Have you ever wondered what RFID is and why you may be interested in a RFID blocking wallet? To help demystify it I’ve put together some demos and answers to the most common questions that we hear. You won’t have a physics degree by the end but you’ll be able to explain why building passes work in most RFID blocking wallets while payment and ID cards don’t!
Do you need a RFID Blocking Wallet?
The short answer is that it’s probably a good idea to have RFID blocking in order to secure your data, especially if you carry a contactless ID or payment card in your wallet. And most building access cards will work through a RFID protected wallet, so you can still do the butt bump to get in.
What’s the risk of payment or identity theft with RFID cards?
Basically, you’ve got these cards that can be used without taking them out of your wallet, which is convenient... the only trouble is that other people can also read the information without you realizing it. It’s kind of like pickpocketing but someone can get a higher powered reader so it works from further away… and potentially get your payment or ID information by walking by.
The thing that changed my mind a bit was when almost all government IDs such as passports, Green Cards, and military IDs began to have RFID built in. And they usually even come in an RFID blocking pouch and recommend keeping them in it. I don’t really care that much if someone gets my credit card info but identity theft is a whole other deal.
So it seems to be one of those things that’s possible yet fairly unlikely. It's more prevalent in urban areas and outside of the US. But if it does happen to an ID card, the impact could be huge. But it’s also something that’s super easy to prevent with a simple feature of a wallet.
Does the RFID protection make the wallet thicker?
For some wallets it does, but not for SlimFold wallets. The RFID blocking layer super thin so you can’t tell the difference if I handed you 2 wallets… one with and one without.
How do RFID cards work?
As you may already know, RFID stands for Radio Frequency IDentification and it allows digital information to be transmitted from a item, such as a card, to a reader. It’s basically used any time there’s something you can tap and it beeps such as credit cards, transit passes, and building door readers.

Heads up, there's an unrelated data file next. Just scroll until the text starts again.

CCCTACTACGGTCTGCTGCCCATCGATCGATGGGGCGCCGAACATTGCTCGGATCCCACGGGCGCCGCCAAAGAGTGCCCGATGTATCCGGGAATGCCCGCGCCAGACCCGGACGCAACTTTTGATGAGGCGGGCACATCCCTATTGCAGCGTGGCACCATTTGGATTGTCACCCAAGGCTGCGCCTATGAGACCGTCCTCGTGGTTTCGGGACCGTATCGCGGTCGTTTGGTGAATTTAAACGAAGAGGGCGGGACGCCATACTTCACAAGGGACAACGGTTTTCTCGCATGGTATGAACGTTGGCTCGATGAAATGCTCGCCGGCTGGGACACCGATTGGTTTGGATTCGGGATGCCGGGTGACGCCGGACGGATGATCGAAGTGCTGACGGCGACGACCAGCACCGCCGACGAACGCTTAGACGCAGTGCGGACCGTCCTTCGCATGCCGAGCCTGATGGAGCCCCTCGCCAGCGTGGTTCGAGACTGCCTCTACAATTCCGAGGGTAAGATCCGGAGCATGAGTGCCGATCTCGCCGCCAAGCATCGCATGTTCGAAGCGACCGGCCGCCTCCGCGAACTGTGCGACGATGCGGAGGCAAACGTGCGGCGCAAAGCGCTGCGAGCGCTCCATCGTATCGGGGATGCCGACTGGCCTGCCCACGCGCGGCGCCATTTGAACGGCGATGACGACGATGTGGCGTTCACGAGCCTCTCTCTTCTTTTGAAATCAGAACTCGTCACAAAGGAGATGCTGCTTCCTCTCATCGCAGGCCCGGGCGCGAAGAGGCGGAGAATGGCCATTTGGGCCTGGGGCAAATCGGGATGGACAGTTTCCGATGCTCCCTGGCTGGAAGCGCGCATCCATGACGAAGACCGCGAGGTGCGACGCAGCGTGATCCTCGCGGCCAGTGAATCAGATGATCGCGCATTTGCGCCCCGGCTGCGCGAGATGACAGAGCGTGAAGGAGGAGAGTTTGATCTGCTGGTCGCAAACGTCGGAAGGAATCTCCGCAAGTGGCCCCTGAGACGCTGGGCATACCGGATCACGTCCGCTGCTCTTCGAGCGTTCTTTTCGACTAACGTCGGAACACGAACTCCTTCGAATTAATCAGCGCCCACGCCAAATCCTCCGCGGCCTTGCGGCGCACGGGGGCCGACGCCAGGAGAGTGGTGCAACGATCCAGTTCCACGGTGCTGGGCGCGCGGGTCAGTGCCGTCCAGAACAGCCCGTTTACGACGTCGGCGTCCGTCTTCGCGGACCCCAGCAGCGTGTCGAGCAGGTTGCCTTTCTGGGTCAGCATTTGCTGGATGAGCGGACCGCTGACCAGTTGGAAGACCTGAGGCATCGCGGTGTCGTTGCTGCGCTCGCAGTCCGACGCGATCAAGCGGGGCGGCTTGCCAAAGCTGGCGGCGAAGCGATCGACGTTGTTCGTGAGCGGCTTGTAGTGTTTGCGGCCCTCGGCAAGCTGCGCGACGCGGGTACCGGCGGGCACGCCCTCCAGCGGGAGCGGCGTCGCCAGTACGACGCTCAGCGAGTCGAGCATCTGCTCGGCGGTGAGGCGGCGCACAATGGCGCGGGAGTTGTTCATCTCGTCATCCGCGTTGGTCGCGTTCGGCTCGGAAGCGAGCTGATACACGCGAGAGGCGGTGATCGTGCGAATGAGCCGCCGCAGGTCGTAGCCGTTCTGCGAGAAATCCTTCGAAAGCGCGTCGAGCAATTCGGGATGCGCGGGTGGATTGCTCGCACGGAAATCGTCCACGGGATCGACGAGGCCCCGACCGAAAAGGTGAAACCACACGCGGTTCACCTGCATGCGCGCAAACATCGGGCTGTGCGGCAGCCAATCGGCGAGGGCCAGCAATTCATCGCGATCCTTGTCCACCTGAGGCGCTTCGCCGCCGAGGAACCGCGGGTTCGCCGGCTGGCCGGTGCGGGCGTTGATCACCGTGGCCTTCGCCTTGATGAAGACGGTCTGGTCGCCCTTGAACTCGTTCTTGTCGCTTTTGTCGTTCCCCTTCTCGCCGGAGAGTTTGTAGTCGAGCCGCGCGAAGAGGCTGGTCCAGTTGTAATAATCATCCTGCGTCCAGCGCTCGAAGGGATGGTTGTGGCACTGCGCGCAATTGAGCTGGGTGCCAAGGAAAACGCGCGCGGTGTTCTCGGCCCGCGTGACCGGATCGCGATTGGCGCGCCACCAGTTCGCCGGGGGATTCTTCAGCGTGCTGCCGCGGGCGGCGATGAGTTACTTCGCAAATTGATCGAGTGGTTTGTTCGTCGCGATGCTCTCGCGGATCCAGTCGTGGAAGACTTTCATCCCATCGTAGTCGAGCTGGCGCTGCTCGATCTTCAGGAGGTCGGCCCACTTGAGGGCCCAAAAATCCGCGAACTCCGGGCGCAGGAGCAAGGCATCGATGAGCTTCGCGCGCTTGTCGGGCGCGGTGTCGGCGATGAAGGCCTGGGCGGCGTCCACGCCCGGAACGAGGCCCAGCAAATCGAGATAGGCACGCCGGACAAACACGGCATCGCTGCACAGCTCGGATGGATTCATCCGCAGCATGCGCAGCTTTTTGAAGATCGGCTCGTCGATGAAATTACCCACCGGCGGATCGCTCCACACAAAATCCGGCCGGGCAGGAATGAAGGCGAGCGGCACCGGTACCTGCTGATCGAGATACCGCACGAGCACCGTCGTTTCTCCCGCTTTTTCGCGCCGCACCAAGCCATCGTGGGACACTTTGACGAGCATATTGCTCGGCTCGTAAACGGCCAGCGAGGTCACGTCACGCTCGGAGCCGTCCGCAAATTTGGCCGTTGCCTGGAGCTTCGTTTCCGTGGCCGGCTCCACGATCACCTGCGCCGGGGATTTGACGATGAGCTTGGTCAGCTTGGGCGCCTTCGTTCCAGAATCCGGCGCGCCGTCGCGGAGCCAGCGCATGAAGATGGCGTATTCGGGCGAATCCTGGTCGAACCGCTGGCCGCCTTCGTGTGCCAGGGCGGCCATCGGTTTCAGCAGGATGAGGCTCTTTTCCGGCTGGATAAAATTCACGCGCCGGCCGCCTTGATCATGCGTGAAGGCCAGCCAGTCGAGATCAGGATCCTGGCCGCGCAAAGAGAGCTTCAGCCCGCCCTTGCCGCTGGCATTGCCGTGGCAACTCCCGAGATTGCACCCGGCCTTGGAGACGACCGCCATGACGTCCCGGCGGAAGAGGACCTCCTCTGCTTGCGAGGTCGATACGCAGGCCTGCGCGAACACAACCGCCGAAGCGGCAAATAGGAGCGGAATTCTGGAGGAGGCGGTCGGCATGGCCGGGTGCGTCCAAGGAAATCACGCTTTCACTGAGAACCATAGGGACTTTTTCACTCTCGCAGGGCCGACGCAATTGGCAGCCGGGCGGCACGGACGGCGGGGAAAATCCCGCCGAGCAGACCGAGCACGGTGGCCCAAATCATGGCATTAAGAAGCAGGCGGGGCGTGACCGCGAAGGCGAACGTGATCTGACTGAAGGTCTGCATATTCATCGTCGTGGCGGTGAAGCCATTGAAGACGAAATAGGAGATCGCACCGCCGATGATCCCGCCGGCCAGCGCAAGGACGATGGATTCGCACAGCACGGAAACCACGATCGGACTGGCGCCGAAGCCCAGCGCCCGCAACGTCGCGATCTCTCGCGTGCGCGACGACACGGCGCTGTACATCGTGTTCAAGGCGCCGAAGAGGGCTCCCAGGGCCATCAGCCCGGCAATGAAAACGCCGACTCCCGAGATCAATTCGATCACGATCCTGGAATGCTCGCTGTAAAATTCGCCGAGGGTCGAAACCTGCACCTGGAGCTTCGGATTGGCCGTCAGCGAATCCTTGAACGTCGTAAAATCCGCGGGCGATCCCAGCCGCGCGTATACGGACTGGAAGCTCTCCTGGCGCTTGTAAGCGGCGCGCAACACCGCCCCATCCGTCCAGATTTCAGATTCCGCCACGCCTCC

Credit cards with RFID capability built in will have a little symbol that usually looks like a WiFi sign facing right. Some people think the metal chips are what does the RFID, but that’s a different thing. That’s to ensure the card is present since it’s harder to duplicate than just copying the magnetic strip to a blank card which is super simple.
The RFID in the card is just a loop of metal inside and the reader gets the information on the card by applying an electric field through the loop, which energizes the card by induction (if you recall your physics classes). Incidentally, this is also how gates at garages and stoplights know a car is driving up… but at a bigger scale. There’s a big loop of wire embedded in the concrete and it detects when a car interrupts the electric field. Look for these loops etched into streets and you’ll notice them EVERYWHERE.
How does a RFID blocking wallet protect a card?
OK, so if you want to block the RFID signals, the thing you need to do is place something between the reader and the card which prevents it from transmitting data. Like metal. By putting the card inside this RFID blocking wallet with metal shielding, the card can’t be read.
Will my building access badge work through a RFID blocking wallet?
Building access cards work the same way, but usually with a much lower frequency. While ID and payment cards operate at 13.56 MHZ, building access cards usually operate at 125Khz. This lower frequency travels through things more easily… and is the reason you can hear the bass of a car’s subwoofer but not the highs. The highs are blocked but the bass notes travel through the car.
Now, there are also ways to block these low frequencies but they require additional thickness. And for most folks, this is the best of both worlds… where ID and payment information is blocked yet they can still access their building smoothly. Or like the places I used to work where it seemed like I had to badge in every 10 feet!
Will my transit train or bus pass work through a RFID blocking wallet?
Most transit passes also work at the same higher frequency as payment and ID cards so they usually won’t work when inside a RFID blocking wallet. One thing you can do is keep them in a card slot and they usually work when opening a wallet up and tapping that pass directly on the reader.
Should you choose a wallet that blocks RFID?
Ultimately the choice is up to each person which is why we offer both RFID blocking wallets and non-RFID blocking.
Several years ago we went from having a few customers request it, to several telling me they had had credit cards stolen this way. So we started to provide the option and now the majority of wallets we sell are RFID protected.
I hope this helps you understand RFID a bit better and helps you decide whether to choose a wallet that blocks it or not. Let me know if there’s any other questions you have about RFID or anything else.